Alone in the woods, howling wolves have a way of reminding you of just what place you hold in that world.


 

This post filed under topics: Bikepacking Gear List Horsethief Kid Mountain Biking Overnighter Salsa Crew Split Pivot

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ABOUT THE AUTHOR
Mike Riemer

Mike Riemer

I love being outside. I prefer to ride on dirt. Or snow. If I was born a hundred years earlier I might have been a polar explorer. There's a great natural world out there to see, smell, taste, listen to, and experience. Life slows down out there and the distractions we've created will disappear if you let them. Give me a backpack and let me go.

COMMENTS (9)

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David | September 24th, 2014

Looks like it was a great trip. How was the fishing?

Kid Riemer

Kid Riemer | September 24th, 2014

David - No fishing this time around. There were a few fish rising as the sun was going down though. Next time perhaps.

Stina Hergott | September 25th, 2014

Sweet post!  I love all the links to the other great camping resources. This has me thinking I need to talk my husband into some ‘bikepacking’.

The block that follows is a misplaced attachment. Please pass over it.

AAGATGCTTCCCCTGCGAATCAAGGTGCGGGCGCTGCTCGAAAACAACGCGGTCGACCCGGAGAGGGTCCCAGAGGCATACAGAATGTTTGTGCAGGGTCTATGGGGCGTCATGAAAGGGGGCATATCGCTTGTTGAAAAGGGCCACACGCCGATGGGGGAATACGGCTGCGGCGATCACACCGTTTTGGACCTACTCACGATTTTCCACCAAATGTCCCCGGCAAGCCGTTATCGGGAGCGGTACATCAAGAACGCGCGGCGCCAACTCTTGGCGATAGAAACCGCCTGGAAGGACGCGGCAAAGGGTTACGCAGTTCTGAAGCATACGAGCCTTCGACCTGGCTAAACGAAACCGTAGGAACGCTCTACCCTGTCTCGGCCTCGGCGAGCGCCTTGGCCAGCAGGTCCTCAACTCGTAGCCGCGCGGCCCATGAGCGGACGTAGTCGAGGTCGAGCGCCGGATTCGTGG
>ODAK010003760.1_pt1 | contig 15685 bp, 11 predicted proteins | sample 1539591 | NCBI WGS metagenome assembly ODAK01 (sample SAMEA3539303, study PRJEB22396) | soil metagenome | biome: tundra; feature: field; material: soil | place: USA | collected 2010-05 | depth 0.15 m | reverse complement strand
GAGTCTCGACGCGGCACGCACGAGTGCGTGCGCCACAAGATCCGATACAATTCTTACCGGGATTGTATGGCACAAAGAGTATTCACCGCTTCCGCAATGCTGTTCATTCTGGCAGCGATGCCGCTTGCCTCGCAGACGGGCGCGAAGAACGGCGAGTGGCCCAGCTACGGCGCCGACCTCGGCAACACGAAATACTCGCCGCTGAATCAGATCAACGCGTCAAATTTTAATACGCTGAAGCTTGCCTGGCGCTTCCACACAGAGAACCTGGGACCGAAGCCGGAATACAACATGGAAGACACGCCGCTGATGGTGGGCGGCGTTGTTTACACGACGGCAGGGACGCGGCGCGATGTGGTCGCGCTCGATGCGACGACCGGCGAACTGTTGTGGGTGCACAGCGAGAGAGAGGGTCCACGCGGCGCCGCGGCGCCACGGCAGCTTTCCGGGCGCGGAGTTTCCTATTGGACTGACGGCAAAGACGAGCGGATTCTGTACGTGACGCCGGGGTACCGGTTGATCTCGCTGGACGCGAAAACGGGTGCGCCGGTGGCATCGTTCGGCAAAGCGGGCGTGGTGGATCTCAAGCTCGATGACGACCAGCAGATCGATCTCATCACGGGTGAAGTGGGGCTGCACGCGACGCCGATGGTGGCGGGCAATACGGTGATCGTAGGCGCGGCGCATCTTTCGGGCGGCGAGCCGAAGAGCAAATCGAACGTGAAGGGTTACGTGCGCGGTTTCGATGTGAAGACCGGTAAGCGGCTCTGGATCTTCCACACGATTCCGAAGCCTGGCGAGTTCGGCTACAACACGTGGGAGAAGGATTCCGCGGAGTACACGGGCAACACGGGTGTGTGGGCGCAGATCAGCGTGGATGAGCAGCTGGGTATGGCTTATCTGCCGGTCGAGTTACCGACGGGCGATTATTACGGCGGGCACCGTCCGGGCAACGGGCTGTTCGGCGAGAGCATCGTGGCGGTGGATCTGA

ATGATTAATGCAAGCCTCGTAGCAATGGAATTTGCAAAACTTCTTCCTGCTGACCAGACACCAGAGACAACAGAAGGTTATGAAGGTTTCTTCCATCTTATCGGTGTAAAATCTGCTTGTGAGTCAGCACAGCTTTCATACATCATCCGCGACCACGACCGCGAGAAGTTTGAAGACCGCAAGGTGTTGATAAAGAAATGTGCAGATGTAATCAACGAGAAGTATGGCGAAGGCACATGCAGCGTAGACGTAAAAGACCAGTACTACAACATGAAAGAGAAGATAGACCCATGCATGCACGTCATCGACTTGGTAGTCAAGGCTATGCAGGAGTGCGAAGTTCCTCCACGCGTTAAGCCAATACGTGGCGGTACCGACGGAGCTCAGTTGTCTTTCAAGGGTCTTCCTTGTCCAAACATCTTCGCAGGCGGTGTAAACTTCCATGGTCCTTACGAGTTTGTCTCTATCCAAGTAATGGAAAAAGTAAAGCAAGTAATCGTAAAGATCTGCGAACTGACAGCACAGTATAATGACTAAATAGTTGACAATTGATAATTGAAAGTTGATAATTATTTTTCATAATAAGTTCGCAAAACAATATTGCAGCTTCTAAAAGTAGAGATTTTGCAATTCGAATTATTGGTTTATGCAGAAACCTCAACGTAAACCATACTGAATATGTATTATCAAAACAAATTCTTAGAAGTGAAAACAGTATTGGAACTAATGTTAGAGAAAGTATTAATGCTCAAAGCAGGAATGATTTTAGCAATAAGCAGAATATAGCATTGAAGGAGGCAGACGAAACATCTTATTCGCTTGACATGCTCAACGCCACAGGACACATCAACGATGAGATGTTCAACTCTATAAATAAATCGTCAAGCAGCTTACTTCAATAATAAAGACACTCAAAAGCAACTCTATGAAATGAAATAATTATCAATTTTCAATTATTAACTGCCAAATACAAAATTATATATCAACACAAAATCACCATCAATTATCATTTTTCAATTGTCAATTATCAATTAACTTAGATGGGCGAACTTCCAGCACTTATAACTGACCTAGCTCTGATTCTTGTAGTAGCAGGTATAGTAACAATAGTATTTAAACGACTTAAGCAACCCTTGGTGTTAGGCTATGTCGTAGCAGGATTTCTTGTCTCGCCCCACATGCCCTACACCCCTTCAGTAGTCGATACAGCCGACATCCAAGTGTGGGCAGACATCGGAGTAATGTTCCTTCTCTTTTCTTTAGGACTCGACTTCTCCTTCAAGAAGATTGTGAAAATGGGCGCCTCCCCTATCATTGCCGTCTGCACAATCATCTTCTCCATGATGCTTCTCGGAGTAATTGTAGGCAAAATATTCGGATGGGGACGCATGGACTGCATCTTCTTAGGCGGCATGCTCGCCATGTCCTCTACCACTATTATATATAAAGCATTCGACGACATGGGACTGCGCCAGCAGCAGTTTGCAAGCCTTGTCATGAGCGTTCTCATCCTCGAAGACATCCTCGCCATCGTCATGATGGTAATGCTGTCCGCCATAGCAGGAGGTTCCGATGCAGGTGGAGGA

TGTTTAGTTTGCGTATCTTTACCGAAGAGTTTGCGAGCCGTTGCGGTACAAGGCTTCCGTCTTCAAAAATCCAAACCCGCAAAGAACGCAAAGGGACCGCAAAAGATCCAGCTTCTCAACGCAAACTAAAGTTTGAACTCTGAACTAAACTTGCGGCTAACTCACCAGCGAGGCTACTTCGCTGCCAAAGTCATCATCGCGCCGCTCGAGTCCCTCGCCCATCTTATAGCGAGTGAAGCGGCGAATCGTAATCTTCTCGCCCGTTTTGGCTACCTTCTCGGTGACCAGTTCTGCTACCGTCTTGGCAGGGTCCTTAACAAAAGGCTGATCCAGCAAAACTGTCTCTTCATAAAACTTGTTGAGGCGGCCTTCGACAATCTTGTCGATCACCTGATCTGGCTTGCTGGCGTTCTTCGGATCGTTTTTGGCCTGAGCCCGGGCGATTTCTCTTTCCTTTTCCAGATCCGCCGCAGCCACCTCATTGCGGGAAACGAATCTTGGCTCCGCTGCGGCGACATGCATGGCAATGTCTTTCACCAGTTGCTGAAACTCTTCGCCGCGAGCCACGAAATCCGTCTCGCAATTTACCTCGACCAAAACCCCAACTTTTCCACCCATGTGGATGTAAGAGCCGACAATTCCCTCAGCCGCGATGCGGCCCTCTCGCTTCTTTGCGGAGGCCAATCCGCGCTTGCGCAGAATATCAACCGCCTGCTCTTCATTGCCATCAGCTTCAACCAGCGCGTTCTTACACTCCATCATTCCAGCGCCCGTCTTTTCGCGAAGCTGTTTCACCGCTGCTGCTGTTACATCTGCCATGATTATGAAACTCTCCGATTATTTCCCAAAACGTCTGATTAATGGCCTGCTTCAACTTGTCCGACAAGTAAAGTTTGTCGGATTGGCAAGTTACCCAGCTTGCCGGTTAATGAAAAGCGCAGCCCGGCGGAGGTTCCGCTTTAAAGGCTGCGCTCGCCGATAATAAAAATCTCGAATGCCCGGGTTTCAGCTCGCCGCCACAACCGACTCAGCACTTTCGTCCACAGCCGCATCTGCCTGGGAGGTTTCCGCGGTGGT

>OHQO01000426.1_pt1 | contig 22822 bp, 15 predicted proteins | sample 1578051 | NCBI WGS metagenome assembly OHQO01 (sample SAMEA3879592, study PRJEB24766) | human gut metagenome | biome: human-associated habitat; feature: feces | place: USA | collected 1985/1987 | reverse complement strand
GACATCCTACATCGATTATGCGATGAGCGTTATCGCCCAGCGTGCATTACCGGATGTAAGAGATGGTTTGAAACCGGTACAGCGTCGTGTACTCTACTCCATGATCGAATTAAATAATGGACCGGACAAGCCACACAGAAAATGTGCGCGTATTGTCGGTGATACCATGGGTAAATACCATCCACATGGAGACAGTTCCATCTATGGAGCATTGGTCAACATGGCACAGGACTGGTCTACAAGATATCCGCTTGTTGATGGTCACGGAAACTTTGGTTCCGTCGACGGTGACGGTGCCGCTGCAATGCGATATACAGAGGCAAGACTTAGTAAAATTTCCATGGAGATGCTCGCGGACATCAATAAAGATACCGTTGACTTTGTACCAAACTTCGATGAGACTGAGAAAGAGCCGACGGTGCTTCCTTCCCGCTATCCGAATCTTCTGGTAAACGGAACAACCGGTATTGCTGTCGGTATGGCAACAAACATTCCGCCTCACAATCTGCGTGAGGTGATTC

And I think it’s awesome 8 Pop Tarts made the trip! #priorities

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Chris Dunn | September 26th, 2014

Thanks for the write up.  I’m loving bikepacking on my 2014 Horsethief 1.  The most versatile bike on the planet IMHO.  Come on out to AZ this winter or spring for some desert bikepacking.  Also, I thought I was the only human still eating Pop Tarts.

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R. Taylor | September 27th, 2014

Your trip sounds fantastic!  Are you willing to share where you went?  I do a lot of biking in MN and WI and would love to hit the area in the photos.  Thank you in advance!

Kid Riemer

Kid Riemer | October 1st, 2014

R. Taylor - We were riding on the CAMBA (Chequamegon Area Mountain Bike Association) trails up in northern Wisconsin. We started at the OO Trailhead near Seeley. There are at least two lakes up there easily accessed via MTB trails that are fantastic to camp at…and I’m sure there are plenty of other great places as well. The rules for National Forests are particularly conducive to this.

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mitch myers | October 1st, 2014

Never thought of bike packing ever. Just have been enjoying these blogs. Just bought a horsetheif 1 and am gathering gear! Think i found a new way of adventure on the bik. Thanks for sharing!

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R. Taylor | October 1st, 2014

Kid Riemer,
Thanks for your response!  I know the Chequamegon Area very well as I take two Mt. Bike trips to the Cable area each year.  I was excited to see your OO reference as I will be riding there next week.  Thanks again for your response!

Logan | October 14th, 2014

Glad to hear you call it Mountain Money up north as well!